I have found the McCain campaign fascinating to watch this election cycle, in part for the fun of comparing this campaign to his bid in 2000. As I've written elsewhere, McCain has not been able to really carry his "straight talker" and "maverick" image forward this campaign, in part because of the overstatement of security in Iraq from the spring.

Like his campaign in 2000 he is struggling to capture the traditional Republican base. His stands on some key issues, immigration being the new one, put him at odds with his party base. He won New Hampshire in 2000 because New Hampshire allows registered independents to vote in primaries, and independents turned out for McCain in droves. But, he lost in South Carolina, at least in part because that state does not allow independents to vote in primaries.

He faces the problem of not appealing to the base this election cycle, and his stand on Iraq has put him at odds with independents who poll with Democrats on their negative opinions on the war.

Having said all of that, I am struck by how much the money game has changed this election cycle. In 2004 when Howard Dean raised $10 million in the second (or third, my memory is fuzzy now), it was heralded as a huge fundraising success. Now, a measly $11 million only gets a candidate scorn.

This is not to say that McCain has no problems. He does. A shake up of his staff, only $2 million in the bank, and low fundraising numbers compared to Obama who blew the record at $32 million signal that McCain has a rough road ahead.

Politico and other sources are ringing the death knell for McCain, but my prediction is that he'll stick it out. We're still 6 months away from the first ballot casting, and much can change during that time. McCain likely found it difficult to fundraise in the middle of the divisive debate on immigration, and now that such legislation is dead, he may find some pockets open up. Plus, his campaign is now seriously considering taking federal matching funds, which would give the campaign an additional infusion of cash.

Time will tell, though, whether Maverick McCain can communicate a consistent image and appease the party base.

Saturday, June 30, 2007

"Public Forums" on Campaign Finance Reform

On Wednesday, I attended the first of a set of "public forums" on campaign finance reform that the Senate committee on elections is hosting around the state.

"Public forums" is in quotes, because although the public is invited to attend, they're not invited to speak. Instead, the committee is bringing in expert speakers to discuss on various issues about campaign finance reform.

The one on Wednesday was about campaign finance reform and the First Amendment. Senator Joe Bruno keeps repeating the mantra that campaign finance laws violate the First Amendment. It was no surprise, then, that two of the three panelists held Senator Bruno's view.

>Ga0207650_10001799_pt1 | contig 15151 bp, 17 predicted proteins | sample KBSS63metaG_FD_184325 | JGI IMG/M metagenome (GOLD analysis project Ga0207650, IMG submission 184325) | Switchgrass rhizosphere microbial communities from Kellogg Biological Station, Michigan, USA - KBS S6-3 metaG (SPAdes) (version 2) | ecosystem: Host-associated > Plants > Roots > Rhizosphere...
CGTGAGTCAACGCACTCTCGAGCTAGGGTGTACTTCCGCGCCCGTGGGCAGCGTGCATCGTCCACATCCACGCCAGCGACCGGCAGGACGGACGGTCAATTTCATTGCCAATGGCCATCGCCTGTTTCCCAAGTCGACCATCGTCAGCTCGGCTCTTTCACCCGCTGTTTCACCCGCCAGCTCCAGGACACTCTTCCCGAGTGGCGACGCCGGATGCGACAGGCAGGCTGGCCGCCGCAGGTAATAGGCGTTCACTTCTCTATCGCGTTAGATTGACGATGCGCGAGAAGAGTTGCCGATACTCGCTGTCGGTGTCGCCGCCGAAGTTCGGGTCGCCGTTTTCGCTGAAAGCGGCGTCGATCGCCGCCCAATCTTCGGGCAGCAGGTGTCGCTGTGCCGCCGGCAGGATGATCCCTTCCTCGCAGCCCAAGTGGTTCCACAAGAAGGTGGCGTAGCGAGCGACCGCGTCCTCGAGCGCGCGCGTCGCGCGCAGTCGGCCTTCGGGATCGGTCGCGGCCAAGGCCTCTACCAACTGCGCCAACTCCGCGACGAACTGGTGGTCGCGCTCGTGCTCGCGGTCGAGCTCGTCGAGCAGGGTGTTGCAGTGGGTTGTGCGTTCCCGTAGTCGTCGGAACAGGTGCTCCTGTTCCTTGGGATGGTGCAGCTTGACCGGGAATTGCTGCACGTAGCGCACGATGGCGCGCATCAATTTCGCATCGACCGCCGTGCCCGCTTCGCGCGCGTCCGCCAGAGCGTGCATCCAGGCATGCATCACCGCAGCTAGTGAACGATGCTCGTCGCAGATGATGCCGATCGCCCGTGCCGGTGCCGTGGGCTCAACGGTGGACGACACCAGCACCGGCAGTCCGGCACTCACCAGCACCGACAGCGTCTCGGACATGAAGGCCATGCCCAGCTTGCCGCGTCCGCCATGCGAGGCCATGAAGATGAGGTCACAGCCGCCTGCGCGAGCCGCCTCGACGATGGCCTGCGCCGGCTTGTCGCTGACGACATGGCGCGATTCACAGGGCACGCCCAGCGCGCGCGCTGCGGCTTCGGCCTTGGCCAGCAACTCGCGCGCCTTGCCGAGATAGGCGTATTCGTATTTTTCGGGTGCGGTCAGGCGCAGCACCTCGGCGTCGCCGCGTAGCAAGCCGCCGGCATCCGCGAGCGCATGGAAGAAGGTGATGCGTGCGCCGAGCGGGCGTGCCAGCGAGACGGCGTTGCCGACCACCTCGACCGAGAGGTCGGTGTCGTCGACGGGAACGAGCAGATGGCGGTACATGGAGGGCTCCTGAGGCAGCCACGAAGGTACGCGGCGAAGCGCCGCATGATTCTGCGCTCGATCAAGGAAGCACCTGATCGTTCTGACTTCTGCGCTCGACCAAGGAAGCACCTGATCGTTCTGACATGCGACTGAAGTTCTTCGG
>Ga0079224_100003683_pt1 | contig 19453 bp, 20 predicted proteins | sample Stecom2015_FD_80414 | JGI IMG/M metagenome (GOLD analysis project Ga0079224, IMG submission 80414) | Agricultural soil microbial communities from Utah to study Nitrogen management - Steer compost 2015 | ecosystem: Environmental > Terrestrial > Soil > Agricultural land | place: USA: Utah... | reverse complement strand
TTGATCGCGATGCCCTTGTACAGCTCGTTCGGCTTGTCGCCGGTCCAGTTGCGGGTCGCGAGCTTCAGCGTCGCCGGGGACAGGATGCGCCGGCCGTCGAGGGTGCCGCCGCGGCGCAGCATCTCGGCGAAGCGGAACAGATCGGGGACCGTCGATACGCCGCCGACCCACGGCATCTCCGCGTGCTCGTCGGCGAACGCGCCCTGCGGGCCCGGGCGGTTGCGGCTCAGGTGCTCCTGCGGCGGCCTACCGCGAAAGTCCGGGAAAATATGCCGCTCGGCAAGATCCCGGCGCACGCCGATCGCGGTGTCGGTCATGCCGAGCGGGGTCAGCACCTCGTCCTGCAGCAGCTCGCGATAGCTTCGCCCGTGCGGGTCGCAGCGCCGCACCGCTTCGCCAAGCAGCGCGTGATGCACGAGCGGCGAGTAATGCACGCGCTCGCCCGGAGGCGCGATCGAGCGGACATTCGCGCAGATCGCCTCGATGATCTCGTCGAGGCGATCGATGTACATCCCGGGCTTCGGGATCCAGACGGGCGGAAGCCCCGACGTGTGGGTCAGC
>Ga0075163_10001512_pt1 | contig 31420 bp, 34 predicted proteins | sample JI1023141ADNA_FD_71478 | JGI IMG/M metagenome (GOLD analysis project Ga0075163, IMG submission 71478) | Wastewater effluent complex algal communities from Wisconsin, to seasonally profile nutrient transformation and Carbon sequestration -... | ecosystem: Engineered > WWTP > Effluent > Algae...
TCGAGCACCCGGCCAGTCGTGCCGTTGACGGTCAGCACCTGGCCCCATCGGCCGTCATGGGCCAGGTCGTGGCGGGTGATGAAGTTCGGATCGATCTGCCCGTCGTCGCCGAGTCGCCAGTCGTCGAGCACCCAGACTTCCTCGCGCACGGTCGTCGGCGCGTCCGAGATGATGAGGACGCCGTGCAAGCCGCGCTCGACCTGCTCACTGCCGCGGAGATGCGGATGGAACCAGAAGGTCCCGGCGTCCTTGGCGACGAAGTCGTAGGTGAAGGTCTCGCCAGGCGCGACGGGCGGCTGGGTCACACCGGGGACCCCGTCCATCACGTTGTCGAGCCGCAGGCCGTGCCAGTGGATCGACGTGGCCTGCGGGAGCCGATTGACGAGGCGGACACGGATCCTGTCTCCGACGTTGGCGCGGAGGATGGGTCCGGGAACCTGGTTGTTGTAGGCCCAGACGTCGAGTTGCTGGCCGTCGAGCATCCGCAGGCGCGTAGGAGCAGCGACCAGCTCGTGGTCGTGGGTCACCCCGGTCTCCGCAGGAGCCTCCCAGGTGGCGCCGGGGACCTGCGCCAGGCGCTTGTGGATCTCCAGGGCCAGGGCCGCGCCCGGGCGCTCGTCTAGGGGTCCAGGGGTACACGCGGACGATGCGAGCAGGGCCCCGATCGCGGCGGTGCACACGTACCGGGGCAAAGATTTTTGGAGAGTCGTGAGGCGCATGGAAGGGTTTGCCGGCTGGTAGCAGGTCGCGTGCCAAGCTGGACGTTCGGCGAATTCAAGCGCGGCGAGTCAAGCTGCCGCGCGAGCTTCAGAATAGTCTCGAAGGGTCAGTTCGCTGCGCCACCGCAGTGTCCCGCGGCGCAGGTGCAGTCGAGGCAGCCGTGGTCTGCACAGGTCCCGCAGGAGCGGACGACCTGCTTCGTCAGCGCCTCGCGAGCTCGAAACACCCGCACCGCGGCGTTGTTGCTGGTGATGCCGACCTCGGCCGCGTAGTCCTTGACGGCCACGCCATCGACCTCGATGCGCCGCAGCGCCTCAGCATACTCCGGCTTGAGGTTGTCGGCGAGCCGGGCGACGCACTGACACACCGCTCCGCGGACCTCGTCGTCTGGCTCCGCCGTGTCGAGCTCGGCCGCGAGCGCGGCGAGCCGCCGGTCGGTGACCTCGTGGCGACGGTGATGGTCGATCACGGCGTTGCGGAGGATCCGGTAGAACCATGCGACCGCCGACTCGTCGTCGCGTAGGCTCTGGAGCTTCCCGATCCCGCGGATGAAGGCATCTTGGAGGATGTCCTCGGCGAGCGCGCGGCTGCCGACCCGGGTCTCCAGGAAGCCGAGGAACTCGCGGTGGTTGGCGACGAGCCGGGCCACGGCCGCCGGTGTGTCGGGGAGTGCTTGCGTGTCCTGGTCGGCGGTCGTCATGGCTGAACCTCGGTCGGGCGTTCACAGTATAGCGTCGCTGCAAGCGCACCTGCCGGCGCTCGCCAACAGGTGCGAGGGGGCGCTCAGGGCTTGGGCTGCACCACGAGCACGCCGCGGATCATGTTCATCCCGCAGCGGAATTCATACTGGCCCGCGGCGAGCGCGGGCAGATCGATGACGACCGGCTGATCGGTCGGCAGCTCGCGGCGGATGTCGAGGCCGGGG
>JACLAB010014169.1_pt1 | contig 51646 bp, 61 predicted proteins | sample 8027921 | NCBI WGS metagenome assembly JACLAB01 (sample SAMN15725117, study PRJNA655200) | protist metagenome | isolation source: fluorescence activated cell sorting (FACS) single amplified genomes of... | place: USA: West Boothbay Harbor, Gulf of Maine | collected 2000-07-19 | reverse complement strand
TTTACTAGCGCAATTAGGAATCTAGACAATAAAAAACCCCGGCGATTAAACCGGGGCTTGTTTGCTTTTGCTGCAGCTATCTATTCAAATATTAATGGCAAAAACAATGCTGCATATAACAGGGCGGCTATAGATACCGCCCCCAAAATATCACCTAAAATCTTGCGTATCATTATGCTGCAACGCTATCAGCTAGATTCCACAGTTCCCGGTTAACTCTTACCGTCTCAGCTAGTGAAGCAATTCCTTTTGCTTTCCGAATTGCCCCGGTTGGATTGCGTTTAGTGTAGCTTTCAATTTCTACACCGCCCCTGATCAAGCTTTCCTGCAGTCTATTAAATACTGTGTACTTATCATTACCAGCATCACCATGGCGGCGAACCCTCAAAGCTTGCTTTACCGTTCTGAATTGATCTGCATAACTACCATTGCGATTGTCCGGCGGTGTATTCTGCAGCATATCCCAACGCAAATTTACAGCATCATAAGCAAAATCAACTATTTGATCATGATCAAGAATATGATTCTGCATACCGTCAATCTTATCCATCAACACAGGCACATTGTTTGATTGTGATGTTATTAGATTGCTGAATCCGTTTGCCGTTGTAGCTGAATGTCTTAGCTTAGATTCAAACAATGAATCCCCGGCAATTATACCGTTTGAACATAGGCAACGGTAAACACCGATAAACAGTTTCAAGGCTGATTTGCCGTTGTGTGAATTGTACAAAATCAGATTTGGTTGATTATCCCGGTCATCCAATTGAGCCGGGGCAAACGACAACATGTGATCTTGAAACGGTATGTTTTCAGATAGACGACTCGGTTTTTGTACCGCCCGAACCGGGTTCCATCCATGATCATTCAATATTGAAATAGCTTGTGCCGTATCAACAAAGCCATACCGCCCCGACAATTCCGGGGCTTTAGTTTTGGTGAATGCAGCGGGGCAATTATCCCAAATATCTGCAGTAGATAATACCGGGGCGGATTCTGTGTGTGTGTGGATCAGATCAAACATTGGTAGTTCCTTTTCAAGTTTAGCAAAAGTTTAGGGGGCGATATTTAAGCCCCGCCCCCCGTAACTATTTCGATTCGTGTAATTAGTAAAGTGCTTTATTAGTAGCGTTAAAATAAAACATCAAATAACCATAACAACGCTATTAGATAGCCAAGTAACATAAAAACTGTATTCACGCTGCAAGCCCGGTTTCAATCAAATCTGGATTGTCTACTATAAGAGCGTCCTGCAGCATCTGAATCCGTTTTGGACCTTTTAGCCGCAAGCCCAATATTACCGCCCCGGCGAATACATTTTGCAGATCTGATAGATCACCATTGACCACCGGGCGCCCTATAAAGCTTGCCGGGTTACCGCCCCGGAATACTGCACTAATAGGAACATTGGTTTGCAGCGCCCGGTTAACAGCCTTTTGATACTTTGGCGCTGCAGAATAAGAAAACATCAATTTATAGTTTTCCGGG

John Staple of the CATO Institute and James Bopp, Jr. of the James Madison center for free speech (or something like that) both argued that campaign finance laws violate the first amendment. Staple argued that the First Amendment is violated because it forces candidates with less money to have to work harder to raise money in order to buy air time and campaign. Candidates with more money (either their own or those with wealthy networks) do not have to work so hard and can get their message out easier.

The one voice in support of campaign finance reform was the League of Women Voter's of New York State's Barbara Bartoletti, who argued that the reform legislation being proposed in New York state does not raise any questions or concerns about violating the First Amendment, since much of the legislation is about closing loopholes, requiring more transparency and reporting of donations, and limiting hard money amounts, but not to the strict levels established at the federal level.

I agree with Bartoletti that the legislation being proposed for New York state does not raise First Amendment concerns for the reasons she stated. In addition, it's worth noting that in Buckley V. Valeo, the Supreme Court clearly ruled that limits on amount of money an individual gives to a candidate *can* be restricted. What cannot be restricted is how much money a candidate can spend (unless they take public money to finance their campaign).

Stamp and Bopp both also argued that the Wisconsin Right to Life decision that was decided just last week by the Supreme Court indicates that campaign finance violates the First Amendment. The Court ruled that issue ads cannot be restricted from airing unless they clearly are involved in electioneering. The ruling likely will end the element of the McCain/Feingold campaign finance law that restricts issue ads from airing the last 60 days of an election if they urge viewers to contact the candidate running for re-election.